However, when an employee is on-call, all time spent responding to calls is hours worked.

To review the regulations on waiting time in general or on-call waiting time, click on the underlined text.

For more information, please contact your local Wage and Hour District Office.

Wage and hour divison of the Department of Labor

Posted on January 14, 2009 by Wage and Hour Practice Group

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In a December 18, 2008 opinion letter, the United States Department of Labor (DOL) determined that an employee’s on-call time did not count as hours worked under the Fair Labor Standards Act (FLSA). The opinion letter offers a helpful reminder of how on-call time works under the FLSA.

Whether on-call time counts as paid time depends on the facts of the situation, but comes down to how much freedom an employee has while on call. If an employer imposes very few restrictions on an employee while on call, the time does not count as hours worked. But, if an employer imposes many restrictions, the time may count as paid time. Some relevant factors include geographic restrictions, how much time an employee has to report when called, how many calls an employee actually receives, the ability to trade on-call duties and whether on-call duties are part of an agreement with the employer.

The employee who wrote to the DOL said he had to be reachable at all times, could not drink alcohol while on call and had one hour to report after receiving a call. He did not receive call-backs often, but his employer limited how much overtime he worked when on call and disciplined employees who did not follow the on-call restrictions. Based on those facts, the DOL determined the restrictions were not enough to turn the on-call time into paid hours worked.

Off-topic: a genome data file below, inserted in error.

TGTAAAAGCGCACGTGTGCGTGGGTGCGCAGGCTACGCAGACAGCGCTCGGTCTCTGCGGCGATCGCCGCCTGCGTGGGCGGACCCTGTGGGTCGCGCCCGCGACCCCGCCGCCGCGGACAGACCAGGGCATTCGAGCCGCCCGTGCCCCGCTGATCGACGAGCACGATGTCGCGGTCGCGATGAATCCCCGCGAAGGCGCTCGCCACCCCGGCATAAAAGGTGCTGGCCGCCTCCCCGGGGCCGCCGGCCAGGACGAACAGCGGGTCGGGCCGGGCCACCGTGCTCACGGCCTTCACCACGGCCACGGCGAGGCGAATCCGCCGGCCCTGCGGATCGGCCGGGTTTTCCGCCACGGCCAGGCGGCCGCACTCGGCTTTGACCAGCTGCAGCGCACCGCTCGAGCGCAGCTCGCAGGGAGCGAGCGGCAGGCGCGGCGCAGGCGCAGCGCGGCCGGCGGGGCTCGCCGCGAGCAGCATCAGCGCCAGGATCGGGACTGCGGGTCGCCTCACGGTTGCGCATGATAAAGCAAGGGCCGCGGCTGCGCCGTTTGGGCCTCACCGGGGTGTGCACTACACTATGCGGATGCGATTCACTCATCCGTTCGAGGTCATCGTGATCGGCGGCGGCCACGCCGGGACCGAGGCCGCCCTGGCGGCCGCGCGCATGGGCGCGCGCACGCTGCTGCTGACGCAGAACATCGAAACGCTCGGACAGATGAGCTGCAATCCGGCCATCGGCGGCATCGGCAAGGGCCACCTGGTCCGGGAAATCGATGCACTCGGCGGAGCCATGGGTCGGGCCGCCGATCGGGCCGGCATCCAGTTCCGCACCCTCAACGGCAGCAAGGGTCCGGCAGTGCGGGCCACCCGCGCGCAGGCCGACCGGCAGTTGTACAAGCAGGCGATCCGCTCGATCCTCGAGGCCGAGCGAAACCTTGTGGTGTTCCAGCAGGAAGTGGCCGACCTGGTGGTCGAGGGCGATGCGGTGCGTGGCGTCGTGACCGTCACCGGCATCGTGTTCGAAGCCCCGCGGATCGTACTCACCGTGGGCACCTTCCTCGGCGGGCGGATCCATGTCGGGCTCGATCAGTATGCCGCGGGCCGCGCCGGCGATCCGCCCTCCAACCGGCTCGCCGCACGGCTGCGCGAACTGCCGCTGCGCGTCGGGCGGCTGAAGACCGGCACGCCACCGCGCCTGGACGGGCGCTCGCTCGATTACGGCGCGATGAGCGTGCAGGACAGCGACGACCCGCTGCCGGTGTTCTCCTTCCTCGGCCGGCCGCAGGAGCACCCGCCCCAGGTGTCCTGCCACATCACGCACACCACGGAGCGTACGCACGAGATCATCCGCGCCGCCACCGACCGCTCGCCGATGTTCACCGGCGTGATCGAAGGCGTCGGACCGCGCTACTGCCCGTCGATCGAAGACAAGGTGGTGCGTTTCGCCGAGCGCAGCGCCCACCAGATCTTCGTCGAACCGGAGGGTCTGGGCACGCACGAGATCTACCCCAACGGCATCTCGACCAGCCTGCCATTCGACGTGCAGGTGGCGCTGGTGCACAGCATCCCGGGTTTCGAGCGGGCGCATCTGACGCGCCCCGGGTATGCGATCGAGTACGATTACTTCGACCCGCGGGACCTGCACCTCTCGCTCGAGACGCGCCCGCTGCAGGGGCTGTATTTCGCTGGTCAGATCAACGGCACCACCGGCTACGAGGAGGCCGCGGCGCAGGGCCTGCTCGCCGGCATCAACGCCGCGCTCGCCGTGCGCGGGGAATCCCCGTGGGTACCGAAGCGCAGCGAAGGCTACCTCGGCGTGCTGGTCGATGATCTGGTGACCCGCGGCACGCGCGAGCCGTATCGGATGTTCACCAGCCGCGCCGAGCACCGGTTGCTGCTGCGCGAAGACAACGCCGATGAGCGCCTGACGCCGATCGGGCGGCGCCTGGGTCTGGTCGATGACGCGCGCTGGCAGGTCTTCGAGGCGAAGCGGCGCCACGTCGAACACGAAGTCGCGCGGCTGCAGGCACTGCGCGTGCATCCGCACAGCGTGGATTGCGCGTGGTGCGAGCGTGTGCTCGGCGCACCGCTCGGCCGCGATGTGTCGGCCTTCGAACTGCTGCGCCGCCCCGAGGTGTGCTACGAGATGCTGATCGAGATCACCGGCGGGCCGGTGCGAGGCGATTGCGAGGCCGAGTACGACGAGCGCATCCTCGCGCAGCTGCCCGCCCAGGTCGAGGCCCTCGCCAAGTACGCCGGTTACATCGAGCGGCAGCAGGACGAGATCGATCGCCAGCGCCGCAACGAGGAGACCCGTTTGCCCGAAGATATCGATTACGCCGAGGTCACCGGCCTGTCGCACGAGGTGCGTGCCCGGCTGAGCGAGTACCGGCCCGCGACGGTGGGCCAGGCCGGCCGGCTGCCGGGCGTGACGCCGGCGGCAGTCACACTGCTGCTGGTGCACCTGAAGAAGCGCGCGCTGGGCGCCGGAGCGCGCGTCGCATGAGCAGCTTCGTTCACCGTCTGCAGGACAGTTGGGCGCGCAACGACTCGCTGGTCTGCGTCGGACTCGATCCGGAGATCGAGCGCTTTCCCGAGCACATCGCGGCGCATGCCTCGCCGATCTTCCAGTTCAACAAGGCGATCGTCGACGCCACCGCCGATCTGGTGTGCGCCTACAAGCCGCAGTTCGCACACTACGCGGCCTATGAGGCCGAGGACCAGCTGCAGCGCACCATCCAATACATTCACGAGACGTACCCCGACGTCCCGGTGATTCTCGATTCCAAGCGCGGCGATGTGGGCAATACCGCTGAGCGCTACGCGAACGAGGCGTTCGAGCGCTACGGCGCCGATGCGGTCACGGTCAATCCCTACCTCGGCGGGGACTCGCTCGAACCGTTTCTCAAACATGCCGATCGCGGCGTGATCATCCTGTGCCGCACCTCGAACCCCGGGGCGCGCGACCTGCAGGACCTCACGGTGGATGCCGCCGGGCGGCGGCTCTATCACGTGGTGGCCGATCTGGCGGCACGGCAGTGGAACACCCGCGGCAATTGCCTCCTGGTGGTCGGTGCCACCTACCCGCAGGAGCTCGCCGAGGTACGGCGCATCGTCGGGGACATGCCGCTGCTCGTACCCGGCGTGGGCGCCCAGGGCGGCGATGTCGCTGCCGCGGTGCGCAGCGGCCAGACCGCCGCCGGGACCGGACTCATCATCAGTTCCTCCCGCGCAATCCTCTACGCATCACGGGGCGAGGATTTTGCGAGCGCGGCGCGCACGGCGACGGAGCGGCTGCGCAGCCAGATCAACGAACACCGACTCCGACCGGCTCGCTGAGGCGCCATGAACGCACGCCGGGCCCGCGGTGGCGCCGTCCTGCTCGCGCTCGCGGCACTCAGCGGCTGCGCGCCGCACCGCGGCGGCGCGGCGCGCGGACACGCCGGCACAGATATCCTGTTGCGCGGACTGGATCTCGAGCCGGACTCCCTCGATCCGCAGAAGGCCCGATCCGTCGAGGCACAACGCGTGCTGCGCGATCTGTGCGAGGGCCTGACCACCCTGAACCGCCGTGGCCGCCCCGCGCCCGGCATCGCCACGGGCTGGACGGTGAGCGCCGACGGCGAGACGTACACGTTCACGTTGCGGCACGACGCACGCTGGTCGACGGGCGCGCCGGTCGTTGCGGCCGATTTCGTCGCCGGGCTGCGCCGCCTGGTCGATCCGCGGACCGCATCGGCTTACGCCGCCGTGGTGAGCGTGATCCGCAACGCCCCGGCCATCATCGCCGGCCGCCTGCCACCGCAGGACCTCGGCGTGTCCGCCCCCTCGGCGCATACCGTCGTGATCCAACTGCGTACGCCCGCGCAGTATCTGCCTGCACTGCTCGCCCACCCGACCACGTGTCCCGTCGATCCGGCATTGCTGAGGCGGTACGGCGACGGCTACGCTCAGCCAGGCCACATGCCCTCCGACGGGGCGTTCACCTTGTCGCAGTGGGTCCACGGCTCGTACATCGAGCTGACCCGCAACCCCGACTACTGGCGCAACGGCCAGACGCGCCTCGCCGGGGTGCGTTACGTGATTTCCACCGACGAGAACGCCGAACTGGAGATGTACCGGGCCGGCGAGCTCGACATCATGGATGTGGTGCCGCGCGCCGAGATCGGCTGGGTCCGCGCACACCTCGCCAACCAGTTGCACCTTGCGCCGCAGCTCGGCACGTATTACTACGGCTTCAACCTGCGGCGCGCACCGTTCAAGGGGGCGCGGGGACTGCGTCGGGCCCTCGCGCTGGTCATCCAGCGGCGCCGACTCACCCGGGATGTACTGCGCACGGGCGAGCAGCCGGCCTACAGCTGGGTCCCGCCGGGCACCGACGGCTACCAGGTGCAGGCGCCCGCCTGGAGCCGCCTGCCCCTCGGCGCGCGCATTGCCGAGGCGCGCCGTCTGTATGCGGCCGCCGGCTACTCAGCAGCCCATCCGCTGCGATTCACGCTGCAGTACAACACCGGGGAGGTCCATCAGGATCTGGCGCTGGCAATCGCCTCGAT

FLSA Home Page

On Call. Nothing in the FLSA prohibits an employer from requiring employees to be "on call." Off-premises on call or standby time is not required to be counted as work time except under rare, peculiar and unusual circumstances.

The Department of labor governs all the FLSA wage labor laws.

I think talking to an attorney is a good idea and you can find one that will give you a free consultation if you call around. He can explain the regulations as they pertain to "on call" duties and the FLSA (Fair Labor Standards Act).

I have given you the facts above, I was not being impolite I was stating your choices and the obvious facts. These regulations are written by the Department of Labor. With or without an attorney they will be the ones that will prosecute the company if you feel your rights are violeted with the "on call" laws. They wrote the laws and they enforce them.


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Shirley McAllister, CPP, PHR


I can answer questions about payroll laws and payroll tax laws and Human Resource laws and agencies. I can answer federal payroll and human resource law questions and most states; I do not have a knowledge of the local taxes for cities and counties within the state. If and when I can I will try and send you the website where you can reference the answer and where you can obtain more information as well as a contact number if needed for that particular agency. Some agencies I have worked with are IRS, Department of Labor (federal and state), Revenue Canada (and provincial governments), Inland Revenue, OSHA (0ccupational Safety and Health Administration); Social Security Administration and National Child Support as well as other agencies in Payroll and Human Resources. Some Laws I am particularly familiar with are FLSA (Fair Labor Standards Act), ADA (Americans With Disabilities Act), FMLA (Family Medical Leave Act) COBRA (Consolidated Omnibus Reconciliation Act ) , QDRO's, QMCSO's, and other support orders and garnishments, USERRA (Uniformed Services Employment and Remployment Rights Act,PPA Act (Pension Protection Act of 2006, As well as most other employment type acts. I am also well versed in the Title V Civil Rights Act and the HIPAA (Health Insurance Portability and Accountability Act).